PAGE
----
Kinder Morgan is holding an open season from Oct.20 to Jan. 19, to figure out if shipping customers will com-mit to using an expanded pipeline.
In some aspects, it is like a request for proposals,said Kinder Morgan spokesperson Lexa Hobenshield.We propose a package of terms for a potential expan-sion project and solicit bids from potential customers forcontracting capacity on the project. Weve been discussingthe possibility of expansion for some time now, and thisprocess is meant to formalize commitments from poten-tial customers.
Hobenshield said the open season is not a projectannouncement, but it is an important step in movingtowards an expansion project.
We have always said that we would not proceed witha project unless we had the commercial support of cus-tomers, she said. If we have support, our next step willbe to initiate a thorough and comprehensive consultationprocess, environmental and socio-economic assessments,etc. to develop a regulatory application.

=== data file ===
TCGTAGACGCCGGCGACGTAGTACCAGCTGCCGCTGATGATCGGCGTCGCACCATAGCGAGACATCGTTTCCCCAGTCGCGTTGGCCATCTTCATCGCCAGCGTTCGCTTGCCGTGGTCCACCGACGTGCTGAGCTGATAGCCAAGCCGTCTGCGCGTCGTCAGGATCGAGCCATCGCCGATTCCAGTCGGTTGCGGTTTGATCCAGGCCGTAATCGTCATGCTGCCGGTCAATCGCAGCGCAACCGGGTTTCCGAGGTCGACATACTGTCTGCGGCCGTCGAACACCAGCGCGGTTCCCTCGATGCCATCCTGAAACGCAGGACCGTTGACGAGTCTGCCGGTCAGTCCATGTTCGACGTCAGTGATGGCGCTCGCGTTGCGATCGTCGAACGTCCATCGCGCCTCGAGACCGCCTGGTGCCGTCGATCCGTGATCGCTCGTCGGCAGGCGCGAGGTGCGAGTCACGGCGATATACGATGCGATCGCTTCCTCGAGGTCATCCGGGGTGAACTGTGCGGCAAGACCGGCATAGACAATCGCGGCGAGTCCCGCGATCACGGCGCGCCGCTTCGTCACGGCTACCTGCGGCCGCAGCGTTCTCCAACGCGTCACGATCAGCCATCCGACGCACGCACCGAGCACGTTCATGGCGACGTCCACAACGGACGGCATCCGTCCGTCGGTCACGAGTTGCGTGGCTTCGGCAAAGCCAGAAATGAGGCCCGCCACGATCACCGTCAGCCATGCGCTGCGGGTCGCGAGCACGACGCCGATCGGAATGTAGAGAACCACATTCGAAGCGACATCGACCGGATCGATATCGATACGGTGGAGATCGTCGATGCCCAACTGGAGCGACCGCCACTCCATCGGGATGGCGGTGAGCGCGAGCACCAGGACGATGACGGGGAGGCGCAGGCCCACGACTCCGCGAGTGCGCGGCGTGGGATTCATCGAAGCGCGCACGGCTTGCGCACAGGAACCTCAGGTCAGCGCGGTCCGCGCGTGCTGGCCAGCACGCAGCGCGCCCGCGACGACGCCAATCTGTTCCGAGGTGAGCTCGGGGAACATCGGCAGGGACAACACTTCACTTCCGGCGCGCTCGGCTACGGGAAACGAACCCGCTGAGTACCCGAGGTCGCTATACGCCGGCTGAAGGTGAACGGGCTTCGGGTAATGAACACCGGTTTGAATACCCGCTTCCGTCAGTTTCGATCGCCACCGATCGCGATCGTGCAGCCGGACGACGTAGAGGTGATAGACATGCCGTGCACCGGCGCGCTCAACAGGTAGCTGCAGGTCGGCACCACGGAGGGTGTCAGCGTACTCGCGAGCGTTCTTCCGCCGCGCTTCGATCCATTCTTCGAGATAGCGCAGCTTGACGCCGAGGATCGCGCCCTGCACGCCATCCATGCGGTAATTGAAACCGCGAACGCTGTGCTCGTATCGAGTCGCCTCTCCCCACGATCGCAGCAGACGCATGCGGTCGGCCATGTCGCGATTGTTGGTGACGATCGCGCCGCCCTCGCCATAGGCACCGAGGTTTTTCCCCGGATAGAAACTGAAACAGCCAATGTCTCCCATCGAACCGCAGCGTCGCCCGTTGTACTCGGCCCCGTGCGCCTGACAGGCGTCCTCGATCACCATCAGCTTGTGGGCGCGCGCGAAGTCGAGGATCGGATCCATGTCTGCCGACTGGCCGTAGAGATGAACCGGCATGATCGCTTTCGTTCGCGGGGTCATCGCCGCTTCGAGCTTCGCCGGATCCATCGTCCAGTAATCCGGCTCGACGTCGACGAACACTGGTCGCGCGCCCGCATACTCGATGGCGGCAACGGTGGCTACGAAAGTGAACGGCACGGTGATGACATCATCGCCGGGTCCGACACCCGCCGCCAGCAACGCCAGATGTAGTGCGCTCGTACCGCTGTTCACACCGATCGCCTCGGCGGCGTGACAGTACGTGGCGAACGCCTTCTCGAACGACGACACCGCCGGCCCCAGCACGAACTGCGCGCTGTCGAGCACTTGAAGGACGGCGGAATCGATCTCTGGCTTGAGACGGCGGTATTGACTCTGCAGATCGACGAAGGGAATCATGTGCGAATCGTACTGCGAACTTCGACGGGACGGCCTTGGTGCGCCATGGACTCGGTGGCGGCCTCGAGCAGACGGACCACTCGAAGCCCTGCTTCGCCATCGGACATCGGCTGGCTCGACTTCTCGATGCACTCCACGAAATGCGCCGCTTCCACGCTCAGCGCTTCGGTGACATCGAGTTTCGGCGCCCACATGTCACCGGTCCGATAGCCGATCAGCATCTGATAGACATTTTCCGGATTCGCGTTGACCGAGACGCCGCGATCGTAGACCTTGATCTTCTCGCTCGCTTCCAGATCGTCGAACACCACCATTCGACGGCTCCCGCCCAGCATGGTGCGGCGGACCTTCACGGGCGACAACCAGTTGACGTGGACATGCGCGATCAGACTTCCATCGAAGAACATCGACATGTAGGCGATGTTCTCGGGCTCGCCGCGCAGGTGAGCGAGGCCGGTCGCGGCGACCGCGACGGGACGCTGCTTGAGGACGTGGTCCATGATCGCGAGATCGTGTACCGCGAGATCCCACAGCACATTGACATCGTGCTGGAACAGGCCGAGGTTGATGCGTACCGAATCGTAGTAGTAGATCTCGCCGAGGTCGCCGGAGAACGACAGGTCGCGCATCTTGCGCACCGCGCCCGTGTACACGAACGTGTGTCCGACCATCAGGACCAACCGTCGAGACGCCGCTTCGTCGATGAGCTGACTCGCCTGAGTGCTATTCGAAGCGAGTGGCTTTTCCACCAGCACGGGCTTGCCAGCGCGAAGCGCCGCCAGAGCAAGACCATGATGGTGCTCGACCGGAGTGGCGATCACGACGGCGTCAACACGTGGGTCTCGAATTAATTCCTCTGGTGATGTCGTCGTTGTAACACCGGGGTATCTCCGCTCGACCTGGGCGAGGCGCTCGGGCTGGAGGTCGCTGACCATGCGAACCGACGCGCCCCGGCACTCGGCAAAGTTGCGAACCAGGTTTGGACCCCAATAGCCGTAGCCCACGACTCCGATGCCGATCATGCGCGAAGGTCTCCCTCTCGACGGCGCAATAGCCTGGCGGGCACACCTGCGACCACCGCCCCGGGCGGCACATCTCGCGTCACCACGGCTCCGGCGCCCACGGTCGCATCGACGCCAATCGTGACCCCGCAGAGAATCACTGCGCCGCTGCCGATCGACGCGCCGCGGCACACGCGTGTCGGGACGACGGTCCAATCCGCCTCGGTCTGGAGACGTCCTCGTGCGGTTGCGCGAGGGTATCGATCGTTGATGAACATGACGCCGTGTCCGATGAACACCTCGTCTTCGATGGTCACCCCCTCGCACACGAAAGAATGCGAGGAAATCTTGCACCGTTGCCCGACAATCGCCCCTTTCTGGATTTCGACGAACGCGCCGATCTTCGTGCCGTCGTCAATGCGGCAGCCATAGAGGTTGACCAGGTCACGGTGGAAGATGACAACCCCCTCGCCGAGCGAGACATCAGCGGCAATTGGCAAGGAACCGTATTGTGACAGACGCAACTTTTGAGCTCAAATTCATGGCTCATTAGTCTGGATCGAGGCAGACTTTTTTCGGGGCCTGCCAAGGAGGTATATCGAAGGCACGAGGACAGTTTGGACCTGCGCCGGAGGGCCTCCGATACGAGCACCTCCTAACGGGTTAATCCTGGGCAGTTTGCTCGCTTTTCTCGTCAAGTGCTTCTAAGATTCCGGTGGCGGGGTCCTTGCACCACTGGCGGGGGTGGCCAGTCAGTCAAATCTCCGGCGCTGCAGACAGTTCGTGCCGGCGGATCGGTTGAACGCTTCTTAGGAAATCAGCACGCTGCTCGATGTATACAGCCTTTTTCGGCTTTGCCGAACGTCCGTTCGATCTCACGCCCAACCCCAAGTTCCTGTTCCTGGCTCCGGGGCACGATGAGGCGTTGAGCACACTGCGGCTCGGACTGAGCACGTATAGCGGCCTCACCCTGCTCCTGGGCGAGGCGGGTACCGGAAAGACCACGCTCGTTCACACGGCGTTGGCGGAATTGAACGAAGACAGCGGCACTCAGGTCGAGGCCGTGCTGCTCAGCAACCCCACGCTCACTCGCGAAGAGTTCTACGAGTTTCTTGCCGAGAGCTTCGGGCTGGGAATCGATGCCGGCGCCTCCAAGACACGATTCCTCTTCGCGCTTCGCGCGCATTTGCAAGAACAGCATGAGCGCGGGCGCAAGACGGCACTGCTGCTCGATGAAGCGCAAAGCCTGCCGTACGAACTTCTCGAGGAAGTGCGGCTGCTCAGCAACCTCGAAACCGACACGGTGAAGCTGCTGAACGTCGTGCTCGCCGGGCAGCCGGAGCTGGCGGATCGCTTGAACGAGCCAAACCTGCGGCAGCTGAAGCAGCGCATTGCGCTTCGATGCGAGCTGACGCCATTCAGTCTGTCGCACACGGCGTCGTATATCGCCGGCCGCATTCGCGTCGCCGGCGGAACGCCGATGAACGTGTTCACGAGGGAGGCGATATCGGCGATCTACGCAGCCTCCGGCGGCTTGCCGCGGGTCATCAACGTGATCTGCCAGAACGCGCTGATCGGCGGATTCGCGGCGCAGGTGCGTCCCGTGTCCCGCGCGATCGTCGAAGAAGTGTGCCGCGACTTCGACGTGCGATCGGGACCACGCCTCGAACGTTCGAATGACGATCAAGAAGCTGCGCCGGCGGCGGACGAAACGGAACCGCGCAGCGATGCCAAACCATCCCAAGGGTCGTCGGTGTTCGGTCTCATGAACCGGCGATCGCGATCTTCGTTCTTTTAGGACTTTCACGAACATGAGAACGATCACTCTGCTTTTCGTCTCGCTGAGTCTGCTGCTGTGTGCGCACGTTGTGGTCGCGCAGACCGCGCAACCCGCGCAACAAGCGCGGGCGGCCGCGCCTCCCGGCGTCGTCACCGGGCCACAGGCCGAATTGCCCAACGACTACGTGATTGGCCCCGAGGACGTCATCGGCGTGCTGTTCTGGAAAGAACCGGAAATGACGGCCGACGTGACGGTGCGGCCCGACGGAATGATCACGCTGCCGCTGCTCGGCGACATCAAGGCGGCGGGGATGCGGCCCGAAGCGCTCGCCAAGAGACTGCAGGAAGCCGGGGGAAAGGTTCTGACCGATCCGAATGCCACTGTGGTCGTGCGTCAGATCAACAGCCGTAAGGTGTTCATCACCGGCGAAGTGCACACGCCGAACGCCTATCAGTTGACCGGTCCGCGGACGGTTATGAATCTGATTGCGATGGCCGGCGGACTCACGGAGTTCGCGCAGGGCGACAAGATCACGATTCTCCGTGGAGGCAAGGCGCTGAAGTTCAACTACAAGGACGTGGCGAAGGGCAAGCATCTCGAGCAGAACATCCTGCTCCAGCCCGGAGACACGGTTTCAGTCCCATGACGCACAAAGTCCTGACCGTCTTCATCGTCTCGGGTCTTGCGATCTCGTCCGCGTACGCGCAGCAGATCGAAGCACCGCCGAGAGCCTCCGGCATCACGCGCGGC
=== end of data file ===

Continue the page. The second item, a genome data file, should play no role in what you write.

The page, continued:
Hobenshield said there are indicators that the openseason will be successful.
The most important being that we have been over-subscribed on a month-to-month basis for many monthsrunning, she added.
Wilderness Committee spokesperson Ben West tookissue with the open season and the possibility of expan-
sion, saying it will mean more oil tanker traffic in theBurrard Inlet and greater risks of an oil spill for Burnaby.
The thing I find strange is they are not talking to thegeneral public. They are just asking oil companies, Westsaid. They continue to do all of this without public con-sultation.
Ninety per cent of the gasoline in the Lower Mainlandcomes from oil products shipped via the pipeline, butWest said an expansion would mean more unrefinedproducts going overseas rather than increased local refin-ing capacity.
According to the oil industry, pipelines are safer thantrains, trucks and tankers for transporting oil, but that stilldoesnt it well with West.
You are talking about a whole bunch of bad ways ofmoving poison around, he said, adding we need to moveaway from our dependence on fossil fuels given the threatof climate change.